How to Demonstrate Your Interest in a Law School Through your Personal Statement
- Jan 28, 2016
- Reviewed by: Matt Riley
Contrary to popular opinion, all law schools – even the best ones – like to see that you have a particular interest in their school. Although your level of interest is rarely determinative of whether you are accepted or rejected, it is often helpful for admissions officers to see that an applicant has done some research on the school, especially if you are a borderline candidate. A demonstrated knowledge of the school is probably the best way to communicate a genuine interest in attending it.
An effective way to demonstrate both that you have researched a school, as well as your particular interest in its offerings, is to mention a few specific courses, professors or groups that you would be interested in taking or getting involved with. But be careful not to go too far. For example, you shouldn’t explicitly state your “three-year-plan” at that law school; you don’t need to say, “If I’m accepted, I will seek a leadership position in the Federalist Society, the Transactional Law Society, etc.” Rather, your potential interests should be apparent from the rest of your law school personal statement.
The fact is that school administrators assess the success or failure of an admissions office largely by their yield (the proportion of accepted students who actually attend that school). Thus, you improve your chances of acceptance by making it clear that, if accepted, you are likely to attend. If there are glaring reasons why you might not attend, your personal statement may be a good place to carefully address them. And if you can do a better job to convince them you want to come, it removes one more block between you and that admissions letter.
While there are only a few appropriate ways of demonstrating that this particular law school is a “good fit,” for you, there are also plenty of ways to screw it up entirely.
Here are 4 mistakes to avoid when demonstrating that a law school is a good fit:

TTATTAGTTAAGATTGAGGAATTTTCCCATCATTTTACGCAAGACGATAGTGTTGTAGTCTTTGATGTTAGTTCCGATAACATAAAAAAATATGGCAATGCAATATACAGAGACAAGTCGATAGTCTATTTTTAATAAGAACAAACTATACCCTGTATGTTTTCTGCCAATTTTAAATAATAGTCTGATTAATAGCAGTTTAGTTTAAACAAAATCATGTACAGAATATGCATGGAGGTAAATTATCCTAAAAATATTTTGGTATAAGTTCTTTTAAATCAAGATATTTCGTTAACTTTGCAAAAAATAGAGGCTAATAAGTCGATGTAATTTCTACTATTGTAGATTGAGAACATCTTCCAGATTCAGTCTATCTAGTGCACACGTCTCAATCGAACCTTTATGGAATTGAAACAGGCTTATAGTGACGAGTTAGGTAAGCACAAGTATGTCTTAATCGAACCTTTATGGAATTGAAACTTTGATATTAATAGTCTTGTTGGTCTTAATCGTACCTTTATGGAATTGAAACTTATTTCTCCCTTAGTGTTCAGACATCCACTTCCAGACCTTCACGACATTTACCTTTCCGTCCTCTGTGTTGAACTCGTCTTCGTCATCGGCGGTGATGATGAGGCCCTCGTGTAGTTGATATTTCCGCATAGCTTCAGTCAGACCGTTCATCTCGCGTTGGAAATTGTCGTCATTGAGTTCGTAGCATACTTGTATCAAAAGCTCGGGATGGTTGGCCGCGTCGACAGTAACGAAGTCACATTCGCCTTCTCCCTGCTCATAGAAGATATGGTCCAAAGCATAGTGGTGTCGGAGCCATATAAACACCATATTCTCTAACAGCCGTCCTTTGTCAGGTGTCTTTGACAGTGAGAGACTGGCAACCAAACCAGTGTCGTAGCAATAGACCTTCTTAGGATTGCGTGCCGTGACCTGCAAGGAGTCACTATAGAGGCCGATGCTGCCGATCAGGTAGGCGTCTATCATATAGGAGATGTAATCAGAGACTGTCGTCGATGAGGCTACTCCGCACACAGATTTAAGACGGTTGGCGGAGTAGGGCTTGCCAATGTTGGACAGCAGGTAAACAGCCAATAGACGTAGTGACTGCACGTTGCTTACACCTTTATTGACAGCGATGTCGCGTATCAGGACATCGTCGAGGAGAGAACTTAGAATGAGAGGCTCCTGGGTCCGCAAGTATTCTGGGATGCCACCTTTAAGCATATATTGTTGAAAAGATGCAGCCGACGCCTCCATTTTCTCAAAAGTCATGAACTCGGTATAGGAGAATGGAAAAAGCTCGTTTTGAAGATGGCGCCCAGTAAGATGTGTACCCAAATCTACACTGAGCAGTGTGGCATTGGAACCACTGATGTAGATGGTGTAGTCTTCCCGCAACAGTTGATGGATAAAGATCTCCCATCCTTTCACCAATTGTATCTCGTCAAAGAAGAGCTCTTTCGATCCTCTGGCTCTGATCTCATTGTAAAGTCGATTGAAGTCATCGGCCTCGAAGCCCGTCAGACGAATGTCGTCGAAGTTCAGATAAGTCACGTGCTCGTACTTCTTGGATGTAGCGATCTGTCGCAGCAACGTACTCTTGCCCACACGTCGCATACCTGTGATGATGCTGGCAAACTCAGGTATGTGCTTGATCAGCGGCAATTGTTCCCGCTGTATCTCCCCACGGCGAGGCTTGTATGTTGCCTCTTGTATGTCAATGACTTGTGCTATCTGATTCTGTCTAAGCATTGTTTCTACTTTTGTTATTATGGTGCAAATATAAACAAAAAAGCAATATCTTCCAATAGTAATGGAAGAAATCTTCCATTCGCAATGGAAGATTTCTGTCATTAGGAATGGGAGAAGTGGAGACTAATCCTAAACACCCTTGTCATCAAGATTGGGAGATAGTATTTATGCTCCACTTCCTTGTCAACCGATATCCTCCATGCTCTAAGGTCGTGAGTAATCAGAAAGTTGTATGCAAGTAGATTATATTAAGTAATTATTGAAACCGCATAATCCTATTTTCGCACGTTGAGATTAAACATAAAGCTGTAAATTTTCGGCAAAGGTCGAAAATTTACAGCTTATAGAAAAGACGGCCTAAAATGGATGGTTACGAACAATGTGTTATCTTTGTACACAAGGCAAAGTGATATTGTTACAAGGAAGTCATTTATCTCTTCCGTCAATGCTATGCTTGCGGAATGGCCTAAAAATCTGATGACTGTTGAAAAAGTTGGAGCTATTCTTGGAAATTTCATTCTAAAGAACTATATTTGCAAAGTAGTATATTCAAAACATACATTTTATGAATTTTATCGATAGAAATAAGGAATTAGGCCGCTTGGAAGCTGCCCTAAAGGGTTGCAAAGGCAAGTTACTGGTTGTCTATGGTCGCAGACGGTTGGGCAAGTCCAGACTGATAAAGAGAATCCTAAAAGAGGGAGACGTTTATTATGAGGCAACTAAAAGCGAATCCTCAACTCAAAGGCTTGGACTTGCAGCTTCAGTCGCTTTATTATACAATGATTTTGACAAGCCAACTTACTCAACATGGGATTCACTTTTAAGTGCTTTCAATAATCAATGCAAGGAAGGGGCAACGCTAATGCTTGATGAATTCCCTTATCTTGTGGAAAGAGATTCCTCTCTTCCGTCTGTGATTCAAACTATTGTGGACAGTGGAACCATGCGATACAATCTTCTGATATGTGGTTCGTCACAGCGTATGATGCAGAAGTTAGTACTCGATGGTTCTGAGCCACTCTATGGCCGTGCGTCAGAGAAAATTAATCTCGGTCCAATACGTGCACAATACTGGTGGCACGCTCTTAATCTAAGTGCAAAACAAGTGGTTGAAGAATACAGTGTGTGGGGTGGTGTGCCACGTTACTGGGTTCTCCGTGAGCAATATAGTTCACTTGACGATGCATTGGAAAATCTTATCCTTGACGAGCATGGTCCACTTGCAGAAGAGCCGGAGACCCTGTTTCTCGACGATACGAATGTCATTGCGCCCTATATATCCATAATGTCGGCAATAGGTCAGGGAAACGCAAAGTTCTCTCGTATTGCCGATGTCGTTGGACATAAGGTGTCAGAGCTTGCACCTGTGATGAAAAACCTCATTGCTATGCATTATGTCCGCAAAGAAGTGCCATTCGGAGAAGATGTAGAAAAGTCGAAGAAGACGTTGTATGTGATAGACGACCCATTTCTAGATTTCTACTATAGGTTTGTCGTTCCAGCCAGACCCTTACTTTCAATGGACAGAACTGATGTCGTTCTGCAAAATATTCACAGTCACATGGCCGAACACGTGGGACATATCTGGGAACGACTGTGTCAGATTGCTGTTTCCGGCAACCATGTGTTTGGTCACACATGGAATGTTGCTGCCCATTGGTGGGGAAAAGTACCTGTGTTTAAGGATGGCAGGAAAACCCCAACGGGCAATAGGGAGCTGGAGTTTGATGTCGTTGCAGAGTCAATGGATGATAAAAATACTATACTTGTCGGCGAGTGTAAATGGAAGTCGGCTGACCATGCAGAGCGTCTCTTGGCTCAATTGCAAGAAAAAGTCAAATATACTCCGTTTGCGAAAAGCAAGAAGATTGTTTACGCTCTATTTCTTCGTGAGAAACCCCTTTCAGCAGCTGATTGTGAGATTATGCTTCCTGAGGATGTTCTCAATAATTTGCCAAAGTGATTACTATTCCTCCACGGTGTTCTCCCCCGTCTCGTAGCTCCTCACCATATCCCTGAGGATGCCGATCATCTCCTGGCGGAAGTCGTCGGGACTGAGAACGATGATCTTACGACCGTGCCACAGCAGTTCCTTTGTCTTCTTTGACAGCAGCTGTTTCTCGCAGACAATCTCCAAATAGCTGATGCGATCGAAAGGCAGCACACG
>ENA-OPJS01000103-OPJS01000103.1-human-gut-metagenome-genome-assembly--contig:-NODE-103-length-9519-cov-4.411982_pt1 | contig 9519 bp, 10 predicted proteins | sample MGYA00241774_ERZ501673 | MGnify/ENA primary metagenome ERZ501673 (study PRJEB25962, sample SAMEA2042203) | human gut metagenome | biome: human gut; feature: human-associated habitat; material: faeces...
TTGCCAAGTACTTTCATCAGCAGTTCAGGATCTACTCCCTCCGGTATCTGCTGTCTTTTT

- Generic Praise – You could describe most top law schools as having “world-class students, faculty, etc.” If you could have simply plugged any school’s name into the sentence, rest assured that admission officers will think that you did. In short, keep it specific. Otherwise, you are wasting space at best, and looking insincere at worst.
- Common Offerings – Don’t say that you are especially excited for a particular class/clinic/program if it is offered by every law school. The exception to this rule is if a law school is truly renowned for this offering or area of study. For example, NYU for international law, Harvard for Islamic Law, etc.
- Interests that make no sense in the context of your application – If you have never participated in any activity or group related to the environment, then it is hardly believable that you are interested in the law school’s highly esteemed environmental law offerings. Like everything else in your application, your reasons for choosing this law school must be believable.
- Factual Errors – A friend who expressed his deep and abiding interest to work with a particular professor was mortified to learn after he submitted his application that that professor had moved to a different law school a few years earlier. (He got in any way, but don’t make the same mistake!)
Written By Joel Butterly
Co-Founder & CEO, InGenius Prep JD Candidate, Yale BA, Summa Cum Laude, Dartmouth
For expert advice on how to craft compelling law school personal statements, contact the law school admissions consultants at InGenius Prep.
Make sure you’re fully prepared for the LSAT come test day. Next Step offers customized one-on-one LSAT tutoring at an affordable price. Learn more about our tutoring packages here. See what our students have to say about us here.
Search the Blog
Free LSAT Practice Account
Sign up for a free Blueprint LSAT account and get access to a free trial of the Self-Paced Course and a free practice LSAT with a detailed score report, mind-blowing analytics, and explanatory videos.Learn More
logic games Game Over: LSAC Says Farewell to Logic Games
General LSAT Advice How to Get a 180 on the LSAT
Entertainment Revisiting Elle's LSAT Journey from Legally Blonde